Cashew colony of Sri Lanka

Saturday, 23 December 2017 00:00 -     - {{hitsCtrl.values.hits}}

By Aysha Maryam Cassim

As you pass the fruit stalls in Horagolla, Nittambuwa, a few kilometres away, along the Colombo-Kandy main road lies another street spectacle – the Kajugama in Bataleeya.

Boasting a long history of over 200 years, the cashew colony of Sri Lanka was established and revamped during late President Premadasa’s tenure. Roadside stalls were erected as a part of his vision to help the villagers in Kajugama whose livelihood depends solely on the sale of cashew to travellers, especially foreigners.

Cashew, the evergreen tropical tree has become a cash crop today. But it has never produced easy money for anyone.

It’s believed that cashew orchards first originated in Brazil. From the 16th century, Portuguese sailors moved South American plants around the world, introducing their native fruits and nuts to people in Malacca and East Africa.

Cashew cultivation entails a lot of risks. The shelling process is laborious and time-consuming. 

Cashew season in Sri Lanka begins in March and continues through April. The vendors in Bataleeya get their nuts from Wariyapola, Wanathawillu, Wewagama, Giriulla, Kuliyapitiya, Puttalam, Ampara, Mahiyangana, Galgamuwa, Galewela and villages in the Eastern Province. 

The nuts are consumed as edible snacks and being sold as expensive value-added products ranging from raw, roasted, spiced and fried kernels. 

The global cashew economy is booming and Sri Lanka has to compete with some of the largest cashew exporters in the world including Africa, Brazil, Vietnam, and neighbouring India.

While the cashew economy has a positive macroeconomic impact on our local industry, the prosperous years are coming to an end due to many weaknesses. Even though Sri Lanka is endowed with fertile soils, abundant water and a climate favourable for cashew cultivation, over the last three years, production has dropped significantly. 

The lack of investment and adequate financial mechanisms, labour intensive production methods, shortage of harvest are some of the reasons that caused the local cashew market to stagnate. The cashew cultivators are experiencing the hard times of their industry as much as the vendors in Kajugama.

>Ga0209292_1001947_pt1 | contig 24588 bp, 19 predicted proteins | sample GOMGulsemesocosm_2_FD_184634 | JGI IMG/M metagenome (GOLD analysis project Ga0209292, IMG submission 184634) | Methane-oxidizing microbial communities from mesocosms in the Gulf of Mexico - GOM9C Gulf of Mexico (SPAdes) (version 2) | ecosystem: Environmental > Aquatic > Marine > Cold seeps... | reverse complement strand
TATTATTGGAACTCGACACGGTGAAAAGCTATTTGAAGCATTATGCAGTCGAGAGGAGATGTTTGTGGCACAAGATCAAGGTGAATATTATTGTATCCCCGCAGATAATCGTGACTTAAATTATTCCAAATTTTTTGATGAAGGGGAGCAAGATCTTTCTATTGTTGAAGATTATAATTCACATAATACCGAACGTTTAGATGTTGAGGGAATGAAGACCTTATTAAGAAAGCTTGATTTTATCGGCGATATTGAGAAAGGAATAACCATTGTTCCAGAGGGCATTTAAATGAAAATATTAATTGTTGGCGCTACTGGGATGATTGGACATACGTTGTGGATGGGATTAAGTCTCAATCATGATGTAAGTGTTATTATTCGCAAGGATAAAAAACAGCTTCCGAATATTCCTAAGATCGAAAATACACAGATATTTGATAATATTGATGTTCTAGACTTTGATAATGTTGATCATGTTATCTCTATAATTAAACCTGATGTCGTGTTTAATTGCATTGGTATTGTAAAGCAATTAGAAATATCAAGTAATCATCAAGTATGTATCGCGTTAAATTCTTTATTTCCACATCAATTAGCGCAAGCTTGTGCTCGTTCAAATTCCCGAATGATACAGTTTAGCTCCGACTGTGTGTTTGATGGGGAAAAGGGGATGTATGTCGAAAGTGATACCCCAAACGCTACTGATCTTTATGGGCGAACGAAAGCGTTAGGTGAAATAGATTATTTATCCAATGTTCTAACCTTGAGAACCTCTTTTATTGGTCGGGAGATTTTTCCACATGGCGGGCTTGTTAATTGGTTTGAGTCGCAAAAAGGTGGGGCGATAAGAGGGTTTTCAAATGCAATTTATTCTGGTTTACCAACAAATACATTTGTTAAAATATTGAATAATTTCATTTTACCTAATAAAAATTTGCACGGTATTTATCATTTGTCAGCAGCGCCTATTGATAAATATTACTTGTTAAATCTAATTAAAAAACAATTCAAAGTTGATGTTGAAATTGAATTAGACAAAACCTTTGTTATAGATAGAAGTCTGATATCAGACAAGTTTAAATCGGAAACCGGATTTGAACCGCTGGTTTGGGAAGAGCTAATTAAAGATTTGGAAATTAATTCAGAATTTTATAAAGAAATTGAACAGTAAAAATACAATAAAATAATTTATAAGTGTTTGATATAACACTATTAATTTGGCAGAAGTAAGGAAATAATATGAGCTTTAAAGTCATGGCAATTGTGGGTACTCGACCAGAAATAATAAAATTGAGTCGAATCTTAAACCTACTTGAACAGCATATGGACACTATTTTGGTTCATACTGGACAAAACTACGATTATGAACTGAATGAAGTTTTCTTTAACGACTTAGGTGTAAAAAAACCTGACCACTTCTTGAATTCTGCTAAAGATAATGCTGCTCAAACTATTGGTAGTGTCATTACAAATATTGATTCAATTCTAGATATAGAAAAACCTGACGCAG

I spoke to few kaju sellers in Bataleeya – Kajugama. Today, you seldom see women clad in ‘reddai hattei’ (cloth and jacket) waving their hands to hail vehicles which pass by on the A9. Stores displaying a smorgasbord of cashew products have replaced the traditional makeshift huts sheltered with coconut leaves. A small packet, which consists of around 10-12 nuts inside, is being sold for Rs. 100 today. 

Kaju curry, a delicacy in Sri Lankan cuisine, is best served as an accompaniment to your favourite rice and curry plate. Cashews are commonly used as an ingredient to garnish some of the local festive desserts like watalappam. Raw cashew nuts for cooking purposes can be bought for Rs. 2,500 per kilo whereas a 1kg packet of roasted nuts cost Rs. 3,500 in the market today. 

The vendors purchase 1kg of leli kaju (nuts with the shell) for around Rs. 600. The profit margin is extremely low and price fluctuations throughout the year make their industry even more cumbersome.

The relatively reasonable prices of Indian cashew put the local cashew sellers and thousands of cultivators into a vulnerable state. According to a few locals, there is a distinct difference between the taste of the local and Kerala Kaju. Even the Indians seem to prefer the ‘kiri raha’ – the creamy taste – of Sri Lankan cashews over the Indian variety. 

Mallika has been engaged in the cashew industry for the last 18 years sells thambili along with cashews in her small hut. She says villagers are losing their business because no one buys kaju as they used to now. She blames it on the high prices.

People have now opted to put up juice stalls and refreshment huts that sell pineapple and thambili which attract quite a lot of travellers.

Bataleeya Kajugama has lost its old charm now. Only a few locals stop at the cashew colony on their way to Colombo or Kandy. Occasionally, tourist coaches pullover near roadside huts. But their daily business depends on the guide’s preference as he directs his tourist to selected stalls. 

There are customers who would stop by a hut and purchase a packet or two to support home-based industries. Kaju sellers do not want their children to follow in their footsteps or see them whiling away their days in the sun-dappled thatched huts, selling cashews. 

The youth in Bataleeya, Kajugama don’t see a future in their cashew colony and move out of their village in search of education and better job opportunities.